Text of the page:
4 Jul 2023
MAN continues to expand its electric bus portfolio. After the battery-electric solo and articulated versions, the little brother Lion’s City 10 E is now rolling out. The compact master of handling passed its first endurance test in the Dolomites with flying colours.
“Söl iade cun MAN Lion’s City 10 E – Les Dolomites é eletrisá.” This is Ladin – a language that is still spoken by around 30,000 people in the Val Gardena and Val Badia. Translated, this means: “On the road with the MAN Lion’s City 10 E – the Dolomites are electrified.” And indeed they were: MAN invited 16 international journalists to South Tyrol from 20 to 22 June to drive the new member of the Lion’s City E family through the beautiful South Tyrolean mountains. This is because the direction of travel of the Munich-based commercial vehicle manufacturer is clear: MAN is forging a path towards sustainable mobility and is fully committed to electric drive.
MAN's e-buses are on the line across Europe, with well over 1,000 vehicles already ordered in total. “We are looking forward to a challenging trip through the Dolomites with our fully electric and highly-manoeuvrable MAN Lion’s City 10 E,” says Robert Katzer, Head of Sales & Product Bus at MAN Truck & Bus, excitedly before they set off. “Our customers are thrilled with the reliability and comfort of our vehicles. We want to put significantly more electric buses on the road and in turn promote sustainable mobility.”
Following the launches of the MAN Lion’s City 12 E in 2020 and the Lion’s City 18 E in 2021, the Lion’s City 10 E now completes the series as its smallest member. With a length of 10.5 metres, a wheelbase of 4.4 metres and a record-breaking turning circle of 17.2 metres, the “midibus” is made for the narrow and winding roads in the shadow of the giant Sassolungo and Sella massifs. The bus journalists get to see this for themselves behind the wheel – and they are completely enthusiastic about the quiet bus. Automotive journalist Wolfgang Gomoll explains: “The new MAN electric bus seems extremely sleek to me. It’s not as bulky as many other buses and almost has the aesthetics of a car.”
Even on the first few metres from Klausen to St. Ulrich, the little lion impressively shows what it’s made of. Uphill, the electric bus, equipped with five battery packs on the roof, pulls relentlessly and whisper-quietly. When going downhill, driving expert Heinrich Degenhart from MAN ProfiDrive puts plenty of energy back into the bus with his sensitive “recuperation foot”. Speaking of energy: the MAN Lion’s City 10 E relies on the Group’s proven lithium-ion batteries. When fully loaded, as it was in the Dolomites, 400 kilowatt-hours (kWh) of energy are available. The bus then has a range of up to 300 kilometres, a peak power of 240 kW and a maximum torque of 2,100 Newton-metres. A maximum of 33 people can be seated in the e-bus, up to a total of 80 passengers.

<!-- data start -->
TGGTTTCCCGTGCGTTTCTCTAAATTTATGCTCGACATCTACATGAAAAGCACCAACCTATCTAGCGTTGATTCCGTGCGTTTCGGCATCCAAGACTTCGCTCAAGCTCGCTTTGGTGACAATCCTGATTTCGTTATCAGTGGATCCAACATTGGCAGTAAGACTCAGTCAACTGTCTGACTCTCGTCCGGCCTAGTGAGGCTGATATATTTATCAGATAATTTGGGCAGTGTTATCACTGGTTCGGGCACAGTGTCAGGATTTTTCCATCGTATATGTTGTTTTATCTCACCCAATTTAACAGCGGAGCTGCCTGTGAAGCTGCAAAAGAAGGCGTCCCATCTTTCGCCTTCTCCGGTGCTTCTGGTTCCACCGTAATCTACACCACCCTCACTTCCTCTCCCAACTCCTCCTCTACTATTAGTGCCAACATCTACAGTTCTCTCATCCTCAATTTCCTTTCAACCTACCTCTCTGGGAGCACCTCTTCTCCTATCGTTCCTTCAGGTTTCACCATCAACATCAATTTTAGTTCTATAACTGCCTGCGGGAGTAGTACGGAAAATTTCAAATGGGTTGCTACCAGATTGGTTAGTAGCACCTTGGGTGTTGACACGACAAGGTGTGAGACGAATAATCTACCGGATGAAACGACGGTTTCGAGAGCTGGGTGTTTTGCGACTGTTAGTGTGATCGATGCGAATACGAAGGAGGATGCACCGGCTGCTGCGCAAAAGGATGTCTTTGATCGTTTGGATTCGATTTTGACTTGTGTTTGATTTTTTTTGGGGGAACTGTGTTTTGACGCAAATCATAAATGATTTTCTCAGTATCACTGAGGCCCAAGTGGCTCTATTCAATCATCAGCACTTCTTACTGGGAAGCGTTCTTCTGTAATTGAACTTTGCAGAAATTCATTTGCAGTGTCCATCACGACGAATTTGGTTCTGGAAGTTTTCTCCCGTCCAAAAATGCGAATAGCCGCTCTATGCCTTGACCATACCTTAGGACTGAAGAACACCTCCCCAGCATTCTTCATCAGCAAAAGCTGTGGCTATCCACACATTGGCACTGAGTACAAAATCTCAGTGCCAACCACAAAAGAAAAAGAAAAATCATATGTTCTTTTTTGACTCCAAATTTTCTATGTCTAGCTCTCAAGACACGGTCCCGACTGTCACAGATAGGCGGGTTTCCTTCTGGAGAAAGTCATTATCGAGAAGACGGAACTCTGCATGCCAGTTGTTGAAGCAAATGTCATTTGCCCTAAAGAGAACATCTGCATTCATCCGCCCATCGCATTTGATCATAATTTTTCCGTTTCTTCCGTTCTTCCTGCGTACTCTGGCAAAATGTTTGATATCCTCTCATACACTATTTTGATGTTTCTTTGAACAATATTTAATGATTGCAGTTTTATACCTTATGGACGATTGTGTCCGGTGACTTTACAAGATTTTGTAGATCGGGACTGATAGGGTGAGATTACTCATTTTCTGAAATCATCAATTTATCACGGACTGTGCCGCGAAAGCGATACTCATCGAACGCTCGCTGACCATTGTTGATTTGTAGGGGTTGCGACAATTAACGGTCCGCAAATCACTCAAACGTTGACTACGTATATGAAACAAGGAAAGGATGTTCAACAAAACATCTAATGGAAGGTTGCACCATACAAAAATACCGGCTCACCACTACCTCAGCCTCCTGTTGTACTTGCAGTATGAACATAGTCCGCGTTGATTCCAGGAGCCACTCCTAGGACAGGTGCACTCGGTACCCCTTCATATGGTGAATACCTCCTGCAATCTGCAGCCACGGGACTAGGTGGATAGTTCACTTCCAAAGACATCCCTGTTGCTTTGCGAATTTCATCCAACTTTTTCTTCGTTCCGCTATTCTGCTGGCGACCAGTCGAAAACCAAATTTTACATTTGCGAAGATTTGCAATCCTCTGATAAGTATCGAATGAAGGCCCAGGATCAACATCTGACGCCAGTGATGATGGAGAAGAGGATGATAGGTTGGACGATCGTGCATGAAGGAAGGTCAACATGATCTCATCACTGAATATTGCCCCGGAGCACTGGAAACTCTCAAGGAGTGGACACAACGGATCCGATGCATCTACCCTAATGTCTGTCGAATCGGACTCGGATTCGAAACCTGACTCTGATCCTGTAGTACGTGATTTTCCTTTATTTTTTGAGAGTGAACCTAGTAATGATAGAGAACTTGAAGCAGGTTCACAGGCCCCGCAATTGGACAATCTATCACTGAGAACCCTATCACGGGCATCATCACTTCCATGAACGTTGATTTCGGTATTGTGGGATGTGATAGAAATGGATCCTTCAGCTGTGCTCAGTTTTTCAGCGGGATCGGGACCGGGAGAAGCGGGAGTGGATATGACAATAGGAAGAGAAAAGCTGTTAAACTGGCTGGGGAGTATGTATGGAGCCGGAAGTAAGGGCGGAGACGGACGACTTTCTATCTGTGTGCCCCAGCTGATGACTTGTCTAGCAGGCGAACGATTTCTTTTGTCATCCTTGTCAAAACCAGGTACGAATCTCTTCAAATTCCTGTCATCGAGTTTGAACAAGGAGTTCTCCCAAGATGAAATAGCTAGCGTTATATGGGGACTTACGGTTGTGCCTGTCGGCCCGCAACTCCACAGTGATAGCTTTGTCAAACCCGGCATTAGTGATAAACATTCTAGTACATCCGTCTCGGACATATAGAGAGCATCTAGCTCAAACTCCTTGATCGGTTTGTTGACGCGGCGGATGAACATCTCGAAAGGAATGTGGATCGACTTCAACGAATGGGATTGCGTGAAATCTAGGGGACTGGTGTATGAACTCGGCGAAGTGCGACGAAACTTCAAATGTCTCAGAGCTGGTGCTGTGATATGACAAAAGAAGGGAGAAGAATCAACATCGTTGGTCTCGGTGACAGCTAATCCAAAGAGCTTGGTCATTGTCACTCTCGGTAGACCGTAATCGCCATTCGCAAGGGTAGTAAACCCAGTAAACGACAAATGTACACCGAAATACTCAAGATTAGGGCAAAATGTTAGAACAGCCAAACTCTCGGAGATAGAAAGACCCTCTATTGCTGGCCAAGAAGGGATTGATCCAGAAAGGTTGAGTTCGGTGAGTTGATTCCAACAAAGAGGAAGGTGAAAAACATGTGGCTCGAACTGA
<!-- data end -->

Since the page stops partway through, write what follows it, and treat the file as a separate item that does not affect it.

Andreas W. Dick from the Austrian bus magazine Öbus is the first to be allowed to drive. He is enthusiastic about the bus’s acceleration and recuperation values. “The manufacturers have done their homework. The MAN Lion’s City 10 E is an all-round successful e-bus. Now it’s up to the politicians to provide the necessary infrastructure, so that we can see a lot of electric buses on our roads in the future.”
Back on the road: after the endless series of hairpin bends into Val Gardena, the bus passes the ski resorts of Ortisei, St. Cristina and Selva di Gardena. In winter, this area is famous for culinary specialities such as Schlutzkrapfen, Bombardino, Graukäse, Lagrein or Kartoffelplattln, as well as for the “Sellaronda”, a 40-kilometre-long ski route that leads around the Sella massif. Today, however, the tour group is not on skis, but on 275/70 R22.5 wheels, typical of city buses. The manoeuvrability of the Lion’s City 10 E is due not only to its short wheelbase and tight turning circle, but also to its sophisticated chassis with independent suspension and 56-degree steering angle. “The excellent chassis set-up, direct steering behaviour and shortened distance between the axles bring great advantages on this route. The bus is very manoeuvrable, and the three tonnes of batteries is hardly noticeable in cornering situations,” explains Degenhart.